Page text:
19. 19.
    Blakemore, W. (1977). Remyelination of CNS axons by Schwann cells transplanted from the sciatic nerve. Nature, 266, 68–69.PubMedCrossRefGoogle Scholar
  20. 20.
    Duncan, I., Aguayo, A., Bunge, R., & Wood, P. (1981). Transplantation of rat Schwann cells grown in tissue culture into the mouse spinal cord. Journal of Neurological Sciences, 49(2), 241–252.CrossRefGoogle Scholar
  21. 21.
    Itoyama, Y., Webster, H. D., Richardson, E. P., & Trapp, B. D. (1983). Schwann cell remyelination of demyelinated axons in spinal cord multiple sclerosis lesions. Annals of Neurology, 14(3), 339–346.PubMedCrossRefGoogle Scholar
  22. 22.
    Baron-Van Evercooren, A., Gansmuller, A., Duhamel, E., Pascal, F., & Gumpel, M. (1992). Repair of a myelin lesion by Schwann cells transplanted in the adult mouse spinal cord. Journal of Neuroimmunology, 40(2), 235–242.PubMedCrossRefGoogle Scholar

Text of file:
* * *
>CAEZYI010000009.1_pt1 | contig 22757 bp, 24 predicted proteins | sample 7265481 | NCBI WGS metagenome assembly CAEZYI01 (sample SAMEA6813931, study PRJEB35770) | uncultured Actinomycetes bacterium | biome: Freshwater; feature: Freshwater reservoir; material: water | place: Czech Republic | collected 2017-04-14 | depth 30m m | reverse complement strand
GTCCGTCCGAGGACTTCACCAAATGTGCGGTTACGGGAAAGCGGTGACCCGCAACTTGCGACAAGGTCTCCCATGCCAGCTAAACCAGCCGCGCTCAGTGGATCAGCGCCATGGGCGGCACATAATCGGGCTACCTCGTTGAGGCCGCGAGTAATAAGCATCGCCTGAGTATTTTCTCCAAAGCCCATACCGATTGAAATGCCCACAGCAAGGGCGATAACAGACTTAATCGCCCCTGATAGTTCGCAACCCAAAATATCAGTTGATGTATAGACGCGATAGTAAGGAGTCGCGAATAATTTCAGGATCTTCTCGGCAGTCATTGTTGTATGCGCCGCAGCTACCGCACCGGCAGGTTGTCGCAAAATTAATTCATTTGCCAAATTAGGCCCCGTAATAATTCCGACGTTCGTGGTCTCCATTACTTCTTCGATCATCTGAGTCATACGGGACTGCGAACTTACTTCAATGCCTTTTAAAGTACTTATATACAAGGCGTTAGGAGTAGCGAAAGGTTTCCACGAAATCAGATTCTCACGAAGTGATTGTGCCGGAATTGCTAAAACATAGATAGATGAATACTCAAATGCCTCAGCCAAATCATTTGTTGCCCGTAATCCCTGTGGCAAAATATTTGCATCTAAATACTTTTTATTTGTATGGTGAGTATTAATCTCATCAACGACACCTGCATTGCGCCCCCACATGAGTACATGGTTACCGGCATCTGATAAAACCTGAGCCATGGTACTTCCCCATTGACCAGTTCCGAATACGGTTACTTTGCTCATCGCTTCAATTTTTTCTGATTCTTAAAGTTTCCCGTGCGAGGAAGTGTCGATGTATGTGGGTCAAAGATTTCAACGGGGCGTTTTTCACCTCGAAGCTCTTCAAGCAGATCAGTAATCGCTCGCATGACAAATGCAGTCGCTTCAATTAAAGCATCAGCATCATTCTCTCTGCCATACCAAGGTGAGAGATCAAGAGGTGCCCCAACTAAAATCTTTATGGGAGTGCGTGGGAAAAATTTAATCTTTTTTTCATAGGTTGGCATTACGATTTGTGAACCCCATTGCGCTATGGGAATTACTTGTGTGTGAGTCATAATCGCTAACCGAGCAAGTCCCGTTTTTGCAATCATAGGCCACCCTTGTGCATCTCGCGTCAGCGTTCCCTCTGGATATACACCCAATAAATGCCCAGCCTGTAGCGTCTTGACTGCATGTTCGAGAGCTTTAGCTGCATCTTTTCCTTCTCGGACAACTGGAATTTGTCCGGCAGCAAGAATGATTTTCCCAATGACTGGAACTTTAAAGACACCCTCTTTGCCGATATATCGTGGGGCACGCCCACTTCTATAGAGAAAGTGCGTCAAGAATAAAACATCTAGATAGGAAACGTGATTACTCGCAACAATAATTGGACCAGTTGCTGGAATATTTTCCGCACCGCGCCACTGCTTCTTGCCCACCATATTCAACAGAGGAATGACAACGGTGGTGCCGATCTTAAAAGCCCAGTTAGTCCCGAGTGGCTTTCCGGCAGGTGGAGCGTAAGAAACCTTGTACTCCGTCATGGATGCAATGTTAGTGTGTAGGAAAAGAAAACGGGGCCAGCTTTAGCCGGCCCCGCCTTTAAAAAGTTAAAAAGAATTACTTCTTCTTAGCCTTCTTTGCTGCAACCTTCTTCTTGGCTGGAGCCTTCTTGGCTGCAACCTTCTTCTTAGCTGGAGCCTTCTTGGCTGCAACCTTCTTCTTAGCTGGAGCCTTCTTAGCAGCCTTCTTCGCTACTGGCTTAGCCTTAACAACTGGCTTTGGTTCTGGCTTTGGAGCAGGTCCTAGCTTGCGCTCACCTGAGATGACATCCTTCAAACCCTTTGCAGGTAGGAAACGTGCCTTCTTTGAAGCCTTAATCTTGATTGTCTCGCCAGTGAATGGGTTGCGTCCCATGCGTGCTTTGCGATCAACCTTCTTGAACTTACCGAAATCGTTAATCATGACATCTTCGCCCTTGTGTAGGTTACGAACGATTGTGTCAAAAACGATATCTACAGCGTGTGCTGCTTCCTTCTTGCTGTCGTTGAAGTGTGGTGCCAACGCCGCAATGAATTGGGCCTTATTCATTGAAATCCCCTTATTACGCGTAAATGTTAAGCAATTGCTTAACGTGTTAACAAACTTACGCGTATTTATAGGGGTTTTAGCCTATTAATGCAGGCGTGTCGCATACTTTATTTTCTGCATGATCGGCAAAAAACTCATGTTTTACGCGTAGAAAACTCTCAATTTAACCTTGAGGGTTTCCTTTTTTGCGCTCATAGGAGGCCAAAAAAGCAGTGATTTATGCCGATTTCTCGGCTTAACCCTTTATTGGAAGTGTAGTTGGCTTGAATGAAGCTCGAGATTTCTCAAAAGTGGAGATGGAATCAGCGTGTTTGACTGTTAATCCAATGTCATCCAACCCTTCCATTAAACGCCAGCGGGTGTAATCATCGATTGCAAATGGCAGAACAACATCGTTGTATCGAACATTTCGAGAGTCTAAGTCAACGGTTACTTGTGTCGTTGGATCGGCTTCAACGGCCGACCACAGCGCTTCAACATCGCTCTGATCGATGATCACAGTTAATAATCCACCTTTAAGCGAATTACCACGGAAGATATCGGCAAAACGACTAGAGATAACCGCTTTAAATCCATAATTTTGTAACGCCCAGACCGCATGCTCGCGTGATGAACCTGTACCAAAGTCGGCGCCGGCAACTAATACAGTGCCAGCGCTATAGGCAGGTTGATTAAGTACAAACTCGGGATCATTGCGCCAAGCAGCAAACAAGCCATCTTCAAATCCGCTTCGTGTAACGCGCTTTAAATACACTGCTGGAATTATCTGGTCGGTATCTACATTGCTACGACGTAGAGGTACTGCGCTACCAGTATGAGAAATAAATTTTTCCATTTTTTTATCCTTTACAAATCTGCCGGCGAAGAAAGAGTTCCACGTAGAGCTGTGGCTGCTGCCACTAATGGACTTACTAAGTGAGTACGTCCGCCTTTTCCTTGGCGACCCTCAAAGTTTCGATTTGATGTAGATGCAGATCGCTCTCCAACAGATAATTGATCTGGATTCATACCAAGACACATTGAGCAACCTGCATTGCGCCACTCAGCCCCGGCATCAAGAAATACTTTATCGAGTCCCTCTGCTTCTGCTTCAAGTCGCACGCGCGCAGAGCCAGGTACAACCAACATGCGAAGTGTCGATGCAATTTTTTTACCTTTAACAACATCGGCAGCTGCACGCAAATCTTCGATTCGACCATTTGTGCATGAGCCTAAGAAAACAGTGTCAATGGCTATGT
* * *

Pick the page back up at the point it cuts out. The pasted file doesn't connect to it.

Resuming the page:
23. 23.
    Blakemore, W., Olby, N., & Franklin, R. (1995). The use of transplanted glial cells to reconstruct glial environments in the CNS. Brain Pathology, 5(4), 443–450.PubMedCrossRefGoogle Scholar
  24. 24.
    Honmou, O., Felts, P. A., Waxman, S. G., & Kocsis, J. D. (1996). Restoration of normal conduction properties in demyelinated spinal cord axons in the adult rat by transplantation of exogenous Schwann cells. Journal of Neuroscience, 16(10), 3199–3208.PubMedCentralPubMedGoogle Scholar
  25. 25.
    Iwashita, Y., Fawcett, J. W., Crang, A., Franklin, R. J., & Blakemore, W. F. (2000). Schwann cells transplanted into normal and X-irradiated adult white matter do not migrate extensively and show poor long-term survival. Experimental Neurology, 164(2), 292–302.PubMedCrossRefGoogle Scholar
  26. 26.